Muslim Journeys: American Stories, the second in a series of seminars under the Bridging Cultures Bookshelf Collection, will be presented at the Eddie Mae Herron Center Tuesday, October 22, at 6 p.m. “This program will focus on the presence of Muslims in the United States from Colonial days to present times. American Muslims’ stories draw attention to ways people of varying religious, cultural, ethnic, and racial backgrounds interact to shape our communities and our collective past,” stated Anne Simpson, librarian at BRTC.
“During the 18th and 19th centuries, tens of thousands of Muslims were captured in Africa and brought to America to be sold as slaves,” Simpson explains. “Through their religion, these Muslims fought both to survive slavery and to make sense of their circumstances.”
The presentation will include a film, Prince Among Slaves, which is a historical documentary based on Terry Alford’s biography of Abd al-Rahman Ibrahima who was a prince of a West African Muslim nation. Ibrahima was brought to Mississippi in 1788 and sold as a slave. He was from an African kingdom larger and more developed than the newly formed United States where he received his education and studied farming and agriculture.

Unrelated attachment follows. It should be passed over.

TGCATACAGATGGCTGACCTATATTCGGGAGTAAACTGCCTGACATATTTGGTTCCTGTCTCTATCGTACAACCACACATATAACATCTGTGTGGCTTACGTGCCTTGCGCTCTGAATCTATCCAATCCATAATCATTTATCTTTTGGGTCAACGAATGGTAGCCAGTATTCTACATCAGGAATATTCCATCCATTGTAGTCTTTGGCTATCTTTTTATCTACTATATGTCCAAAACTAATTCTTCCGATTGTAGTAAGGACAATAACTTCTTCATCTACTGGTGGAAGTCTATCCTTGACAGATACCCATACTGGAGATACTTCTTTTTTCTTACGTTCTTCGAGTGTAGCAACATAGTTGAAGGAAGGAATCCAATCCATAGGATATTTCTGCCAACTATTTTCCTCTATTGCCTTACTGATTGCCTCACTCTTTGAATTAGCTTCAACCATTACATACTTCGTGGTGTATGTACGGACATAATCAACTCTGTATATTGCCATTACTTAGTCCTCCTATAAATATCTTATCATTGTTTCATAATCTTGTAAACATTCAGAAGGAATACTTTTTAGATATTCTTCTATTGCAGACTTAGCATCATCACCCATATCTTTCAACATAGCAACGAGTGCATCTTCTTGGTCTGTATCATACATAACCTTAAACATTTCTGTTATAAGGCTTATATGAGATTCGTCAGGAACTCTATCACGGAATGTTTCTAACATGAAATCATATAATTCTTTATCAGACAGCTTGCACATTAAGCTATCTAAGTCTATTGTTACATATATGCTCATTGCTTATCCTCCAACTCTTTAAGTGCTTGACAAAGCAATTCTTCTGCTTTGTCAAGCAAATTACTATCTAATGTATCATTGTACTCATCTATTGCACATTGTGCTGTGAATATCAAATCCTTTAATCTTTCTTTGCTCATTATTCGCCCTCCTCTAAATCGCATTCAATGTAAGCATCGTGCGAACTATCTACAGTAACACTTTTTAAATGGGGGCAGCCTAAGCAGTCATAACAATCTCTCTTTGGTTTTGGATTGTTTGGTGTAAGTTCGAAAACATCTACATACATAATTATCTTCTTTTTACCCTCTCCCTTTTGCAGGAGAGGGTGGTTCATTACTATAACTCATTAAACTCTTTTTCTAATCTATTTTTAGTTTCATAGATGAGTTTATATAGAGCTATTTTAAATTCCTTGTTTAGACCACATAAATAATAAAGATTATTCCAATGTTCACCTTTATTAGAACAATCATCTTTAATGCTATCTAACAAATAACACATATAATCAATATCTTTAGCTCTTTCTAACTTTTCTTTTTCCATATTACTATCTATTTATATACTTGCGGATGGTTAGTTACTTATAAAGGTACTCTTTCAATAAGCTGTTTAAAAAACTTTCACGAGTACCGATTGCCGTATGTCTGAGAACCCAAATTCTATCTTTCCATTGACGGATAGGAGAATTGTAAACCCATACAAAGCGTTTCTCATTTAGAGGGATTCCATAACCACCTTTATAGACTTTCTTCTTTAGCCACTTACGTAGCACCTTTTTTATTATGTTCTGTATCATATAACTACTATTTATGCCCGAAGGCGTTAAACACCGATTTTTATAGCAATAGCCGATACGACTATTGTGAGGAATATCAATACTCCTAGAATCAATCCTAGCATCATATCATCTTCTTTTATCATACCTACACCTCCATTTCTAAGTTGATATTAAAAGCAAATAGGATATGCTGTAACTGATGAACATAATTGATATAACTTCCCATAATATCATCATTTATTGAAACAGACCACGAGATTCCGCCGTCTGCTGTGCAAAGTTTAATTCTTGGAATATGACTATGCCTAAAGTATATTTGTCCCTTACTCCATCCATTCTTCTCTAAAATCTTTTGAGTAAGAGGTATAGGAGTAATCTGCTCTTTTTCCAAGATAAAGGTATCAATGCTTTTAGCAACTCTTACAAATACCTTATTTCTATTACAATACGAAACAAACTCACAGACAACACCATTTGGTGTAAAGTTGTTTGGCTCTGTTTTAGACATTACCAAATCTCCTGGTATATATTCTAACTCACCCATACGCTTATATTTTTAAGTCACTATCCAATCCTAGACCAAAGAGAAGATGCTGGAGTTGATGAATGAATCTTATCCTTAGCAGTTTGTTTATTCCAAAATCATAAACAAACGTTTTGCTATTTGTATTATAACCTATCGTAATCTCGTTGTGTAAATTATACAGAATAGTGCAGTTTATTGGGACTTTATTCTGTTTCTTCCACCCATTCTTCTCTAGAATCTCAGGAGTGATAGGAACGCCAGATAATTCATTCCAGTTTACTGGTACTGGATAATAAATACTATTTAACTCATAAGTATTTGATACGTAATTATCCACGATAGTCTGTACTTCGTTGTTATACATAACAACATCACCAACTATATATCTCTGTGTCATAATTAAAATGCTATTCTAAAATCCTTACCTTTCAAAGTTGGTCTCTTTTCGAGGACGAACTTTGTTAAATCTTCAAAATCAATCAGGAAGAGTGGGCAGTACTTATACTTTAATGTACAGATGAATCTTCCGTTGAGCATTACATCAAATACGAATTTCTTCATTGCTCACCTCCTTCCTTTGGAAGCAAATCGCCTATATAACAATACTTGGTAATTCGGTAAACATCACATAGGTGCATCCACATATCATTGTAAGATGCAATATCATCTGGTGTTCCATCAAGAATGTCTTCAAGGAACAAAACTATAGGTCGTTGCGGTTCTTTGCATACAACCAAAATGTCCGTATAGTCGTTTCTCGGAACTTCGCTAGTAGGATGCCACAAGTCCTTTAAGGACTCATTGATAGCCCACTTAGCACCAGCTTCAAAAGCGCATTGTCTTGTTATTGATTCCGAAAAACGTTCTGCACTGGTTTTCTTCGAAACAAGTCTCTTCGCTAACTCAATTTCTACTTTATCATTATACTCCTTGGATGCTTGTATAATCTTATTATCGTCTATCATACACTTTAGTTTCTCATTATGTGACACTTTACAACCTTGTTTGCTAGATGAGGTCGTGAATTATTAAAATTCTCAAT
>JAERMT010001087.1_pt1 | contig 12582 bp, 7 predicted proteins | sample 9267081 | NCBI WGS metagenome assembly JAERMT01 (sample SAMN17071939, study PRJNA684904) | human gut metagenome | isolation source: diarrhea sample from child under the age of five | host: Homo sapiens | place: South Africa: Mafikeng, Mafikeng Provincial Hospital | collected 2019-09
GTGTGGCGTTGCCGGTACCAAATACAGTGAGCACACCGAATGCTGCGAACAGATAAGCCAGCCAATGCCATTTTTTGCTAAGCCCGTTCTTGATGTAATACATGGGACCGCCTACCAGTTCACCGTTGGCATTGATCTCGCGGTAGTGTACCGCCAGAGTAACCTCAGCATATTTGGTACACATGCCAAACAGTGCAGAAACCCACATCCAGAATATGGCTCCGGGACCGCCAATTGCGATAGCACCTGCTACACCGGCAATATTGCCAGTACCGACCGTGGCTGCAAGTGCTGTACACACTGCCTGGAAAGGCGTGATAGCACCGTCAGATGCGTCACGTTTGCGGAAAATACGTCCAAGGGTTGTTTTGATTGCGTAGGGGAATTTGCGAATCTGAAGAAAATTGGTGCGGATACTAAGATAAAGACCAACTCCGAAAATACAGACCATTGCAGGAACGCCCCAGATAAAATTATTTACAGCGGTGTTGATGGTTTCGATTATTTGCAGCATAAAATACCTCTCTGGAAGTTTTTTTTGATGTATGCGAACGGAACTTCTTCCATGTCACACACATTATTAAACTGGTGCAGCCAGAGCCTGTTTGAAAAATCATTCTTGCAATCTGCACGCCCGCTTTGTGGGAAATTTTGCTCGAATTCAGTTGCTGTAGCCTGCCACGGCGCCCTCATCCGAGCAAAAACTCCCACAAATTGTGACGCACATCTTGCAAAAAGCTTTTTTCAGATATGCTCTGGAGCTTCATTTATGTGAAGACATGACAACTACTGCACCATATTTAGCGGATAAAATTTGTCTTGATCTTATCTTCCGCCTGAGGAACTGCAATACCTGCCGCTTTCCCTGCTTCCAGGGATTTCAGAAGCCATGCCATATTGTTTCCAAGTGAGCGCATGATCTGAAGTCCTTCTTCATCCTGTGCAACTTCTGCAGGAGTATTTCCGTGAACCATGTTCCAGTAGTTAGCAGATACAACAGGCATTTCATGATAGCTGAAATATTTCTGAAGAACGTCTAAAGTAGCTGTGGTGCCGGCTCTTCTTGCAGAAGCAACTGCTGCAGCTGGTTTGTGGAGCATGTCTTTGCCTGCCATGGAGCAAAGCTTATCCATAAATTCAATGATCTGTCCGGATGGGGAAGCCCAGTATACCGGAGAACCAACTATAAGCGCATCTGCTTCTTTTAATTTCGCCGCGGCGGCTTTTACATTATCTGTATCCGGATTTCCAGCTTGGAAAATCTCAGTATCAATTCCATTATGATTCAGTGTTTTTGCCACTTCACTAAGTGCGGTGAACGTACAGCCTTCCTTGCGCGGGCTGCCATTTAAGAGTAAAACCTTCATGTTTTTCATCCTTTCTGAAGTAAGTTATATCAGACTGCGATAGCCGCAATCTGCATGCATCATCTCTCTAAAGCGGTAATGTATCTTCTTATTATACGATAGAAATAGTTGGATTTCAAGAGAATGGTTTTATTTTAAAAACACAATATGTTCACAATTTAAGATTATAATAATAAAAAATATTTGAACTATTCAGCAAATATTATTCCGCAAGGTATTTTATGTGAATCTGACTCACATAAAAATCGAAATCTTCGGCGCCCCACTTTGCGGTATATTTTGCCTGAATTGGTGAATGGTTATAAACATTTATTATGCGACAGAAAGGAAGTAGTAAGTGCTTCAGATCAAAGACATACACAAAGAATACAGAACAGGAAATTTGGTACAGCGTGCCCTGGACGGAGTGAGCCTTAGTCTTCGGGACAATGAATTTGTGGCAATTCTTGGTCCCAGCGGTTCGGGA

In 1807, Ibrahima was recognized by an Irish ship’s surgeon as the son of an African king who had saved his life many years earlier. Prince, as he had become known to local Natchez, Mississippi, residents, endured the humiliation of slavery without ever losing his dignity or his hope for freedom. Against the backdrop of American slavery, Ibrahima hoped to free his wife and children and return to his African country. He was finally freed by President John Quincy Adams in 1828 after 40 years in captivity.
The Bridging Cultures Bookshelf: Muslim Journeys is a project of the National Endowment for the Humanities conducted in cooperation with the American Library Association, the Ali Vural Ak Center for Global Islamic Studies at George Mason University, the Oxford University Press, Twin Cities Public Television, the Carnegie Corporation of New York, and the Doris Duke Foundation for Islamic Art.
“The collection of materials was chosen to familiarize the public with Islam and the cultural heritage of Islamic civilizations around the world,” Simpson explained. “These materials are intended to address the need of the American public for trustworthy and accessible resources about Muslim beliefs and practices and the cultural heritage associated with Islamic peoples. The programs are presented with the idea of bringing cultures together and promoting intercultural understandings.”
The event is free and open to the public. For more information on the collection, contact Simpson at the BRTC library, 870-248-4061, or email firstname.lastname@example.org. The books and films in the collection are available to students, faculty, staff, and community members.